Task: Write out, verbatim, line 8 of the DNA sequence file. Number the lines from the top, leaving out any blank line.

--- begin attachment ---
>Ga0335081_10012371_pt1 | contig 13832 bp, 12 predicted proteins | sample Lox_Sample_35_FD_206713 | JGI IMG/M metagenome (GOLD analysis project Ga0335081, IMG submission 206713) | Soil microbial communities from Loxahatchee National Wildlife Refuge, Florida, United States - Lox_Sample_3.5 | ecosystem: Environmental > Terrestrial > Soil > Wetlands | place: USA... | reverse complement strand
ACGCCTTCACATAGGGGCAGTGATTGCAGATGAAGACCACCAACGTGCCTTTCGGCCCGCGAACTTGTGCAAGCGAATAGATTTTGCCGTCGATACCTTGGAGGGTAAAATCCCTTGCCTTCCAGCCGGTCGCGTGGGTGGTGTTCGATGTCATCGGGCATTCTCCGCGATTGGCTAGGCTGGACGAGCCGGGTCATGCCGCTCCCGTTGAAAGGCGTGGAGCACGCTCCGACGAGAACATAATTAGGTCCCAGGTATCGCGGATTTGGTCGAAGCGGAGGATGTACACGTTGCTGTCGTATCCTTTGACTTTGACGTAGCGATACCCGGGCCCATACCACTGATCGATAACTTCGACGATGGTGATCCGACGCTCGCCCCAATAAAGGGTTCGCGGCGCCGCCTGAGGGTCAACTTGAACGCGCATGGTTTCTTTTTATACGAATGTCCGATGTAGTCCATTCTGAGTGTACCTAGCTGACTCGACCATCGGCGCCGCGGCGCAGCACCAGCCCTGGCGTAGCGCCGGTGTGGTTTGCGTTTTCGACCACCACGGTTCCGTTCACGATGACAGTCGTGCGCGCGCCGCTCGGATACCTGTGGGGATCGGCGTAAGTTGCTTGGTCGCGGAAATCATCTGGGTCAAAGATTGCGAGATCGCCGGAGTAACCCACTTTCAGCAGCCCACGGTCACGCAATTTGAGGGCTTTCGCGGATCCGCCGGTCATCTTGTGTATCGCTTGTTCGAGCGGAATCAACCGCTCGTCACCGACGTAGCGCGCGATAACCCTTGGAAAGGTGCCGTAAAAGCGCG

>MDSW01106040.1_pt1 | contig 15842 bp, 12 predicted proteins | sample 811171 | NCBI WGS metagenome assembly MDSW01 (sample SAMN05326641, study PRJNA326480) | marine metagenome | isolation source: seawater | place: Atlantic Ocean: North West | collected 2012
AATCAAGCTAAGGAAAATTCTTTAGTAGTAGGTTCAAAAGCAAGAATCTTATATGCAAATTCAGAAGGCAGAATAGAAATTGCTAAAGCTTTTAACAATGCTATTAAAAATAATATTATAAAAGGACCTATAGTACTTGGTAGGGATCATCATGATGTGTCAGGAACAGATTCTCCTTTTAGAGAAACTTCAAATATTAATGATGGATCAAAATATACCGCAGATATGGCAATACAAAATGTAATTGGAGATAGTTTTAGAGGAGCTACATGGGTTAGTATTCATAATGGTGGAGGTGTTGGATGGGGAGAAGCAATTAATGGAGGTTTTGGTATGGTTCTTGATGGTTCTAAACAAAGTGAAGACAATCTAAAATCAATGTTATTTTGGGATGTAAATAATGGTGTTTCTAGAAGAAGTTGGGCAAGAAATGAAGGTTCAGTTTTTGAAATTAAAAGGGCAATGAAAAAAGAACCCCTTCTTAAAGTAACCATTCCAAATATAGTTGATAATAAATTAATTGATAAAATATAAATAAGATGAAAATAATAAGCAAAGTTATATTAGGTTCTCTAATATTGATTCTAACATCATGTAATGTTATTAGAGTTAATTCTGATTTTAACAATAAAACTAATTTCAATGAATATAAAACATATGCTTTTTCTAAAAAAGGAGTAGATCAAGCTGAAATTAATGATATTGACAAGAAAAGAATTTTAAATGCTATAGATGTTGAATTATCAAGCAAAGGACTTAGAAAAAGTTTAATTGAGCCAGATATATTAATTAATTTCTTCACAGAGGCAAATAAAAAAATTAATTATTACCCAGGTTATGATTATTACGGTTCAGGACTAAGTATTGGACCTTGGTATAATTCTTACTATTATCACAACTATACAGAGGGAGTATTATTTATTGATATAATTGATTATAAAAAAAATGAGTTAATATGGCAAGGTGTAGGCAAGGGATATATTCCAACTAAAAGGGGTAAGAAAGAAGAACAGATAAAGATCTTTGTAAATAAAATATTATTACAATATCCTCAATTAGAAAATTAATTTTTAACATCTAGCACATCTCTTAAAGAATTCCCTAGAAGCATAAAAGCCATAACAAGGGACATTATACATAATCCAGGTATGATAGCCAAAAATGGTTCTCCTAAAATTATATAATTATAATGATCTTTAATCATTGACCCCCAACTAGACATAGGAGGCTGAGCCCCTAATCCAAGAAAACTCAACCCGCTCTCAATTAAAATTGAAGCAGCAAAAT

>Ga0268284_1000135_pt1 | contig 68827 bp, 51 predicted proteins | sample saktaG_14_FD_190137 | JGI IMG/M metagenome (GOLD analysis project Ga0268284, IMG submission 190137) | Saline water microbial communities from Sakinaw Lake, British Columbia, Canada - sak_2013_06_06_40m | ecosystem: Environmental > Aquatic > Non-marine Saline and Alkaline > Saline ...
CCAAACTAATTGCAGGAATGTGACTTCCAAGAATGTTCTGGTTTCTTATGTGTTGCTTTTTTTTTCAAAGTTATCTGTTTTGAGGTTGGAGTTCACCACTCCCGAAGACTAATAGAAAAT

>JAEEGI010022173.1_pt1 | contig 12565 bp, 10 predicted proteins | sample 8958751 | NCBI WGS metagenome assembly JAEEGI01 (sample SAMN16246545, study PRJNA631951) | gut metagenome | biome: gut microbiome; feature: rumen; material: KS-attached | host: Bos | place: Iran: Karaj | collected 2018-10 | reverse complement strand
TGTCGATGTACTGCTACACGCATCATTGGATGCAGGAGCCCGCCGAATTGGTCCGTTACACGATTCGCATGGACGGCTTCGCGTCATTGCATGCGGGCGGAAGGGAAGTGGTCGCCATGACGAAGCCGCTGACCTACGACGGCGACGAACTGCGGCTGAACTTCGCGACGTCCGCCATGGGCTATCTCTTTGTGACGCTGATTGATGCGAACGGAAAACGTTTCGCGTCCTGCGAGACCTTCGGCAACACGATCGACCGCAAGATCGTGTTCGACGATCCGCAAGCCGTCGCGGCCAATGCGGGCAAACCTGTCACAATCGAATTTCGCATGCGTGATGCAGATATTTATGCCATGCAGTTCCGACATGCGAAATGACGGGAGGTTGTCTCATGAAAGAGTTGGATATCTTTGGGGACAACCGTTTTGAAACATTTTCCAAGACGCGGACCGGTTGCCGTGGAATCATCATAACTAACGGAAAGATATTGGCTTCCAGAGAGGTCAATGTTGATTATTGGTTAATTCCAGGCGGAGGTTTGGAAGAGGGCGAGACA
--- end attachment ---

TGTCGATGTACTGCTACACGCATCATTGGATGCAGGAGCCCGCCGAATTGGTCCGTTACACGATTCGCATGGACGGCTTCGCGTCATTGCATGCGGGCGGAAGGGAAGTGGTCGCCATGACGAAGCCGCTGACCTACGACGGCGACGAACTGCGGCTGAACTTCGCGACGTCCGCCATGGGCTATCTCTTTGTGACGCTGATTGATGCGAACGGAAAACGTTTCGCGTCCTGCGAGACCTTCGGCAACACGATCGACCGCAAGATCGTGTTCGACGATCCGCAAGCCGTCGCGGCCAATGCGGGCAAACCTGTCACAATCGAATTTCGCATGCGTGATGCAGATATTTATGCCATGCAGTTCCGACATGCGAAATGACGGGAGGTTGTCTCATGAAAGAGTTGGATATCTTTGGGGACAACCGTTTTGAAACATTTTCCAAGACGCGGACCGGTTGCCGTGGAATCATCATAACTAACGGAAAGATATTGGCTTCCAGAGAGGTCAATGTTGATTATTGGTTAATTCCAGGCGGAGGTTTGGAAGAGGGCGAGACA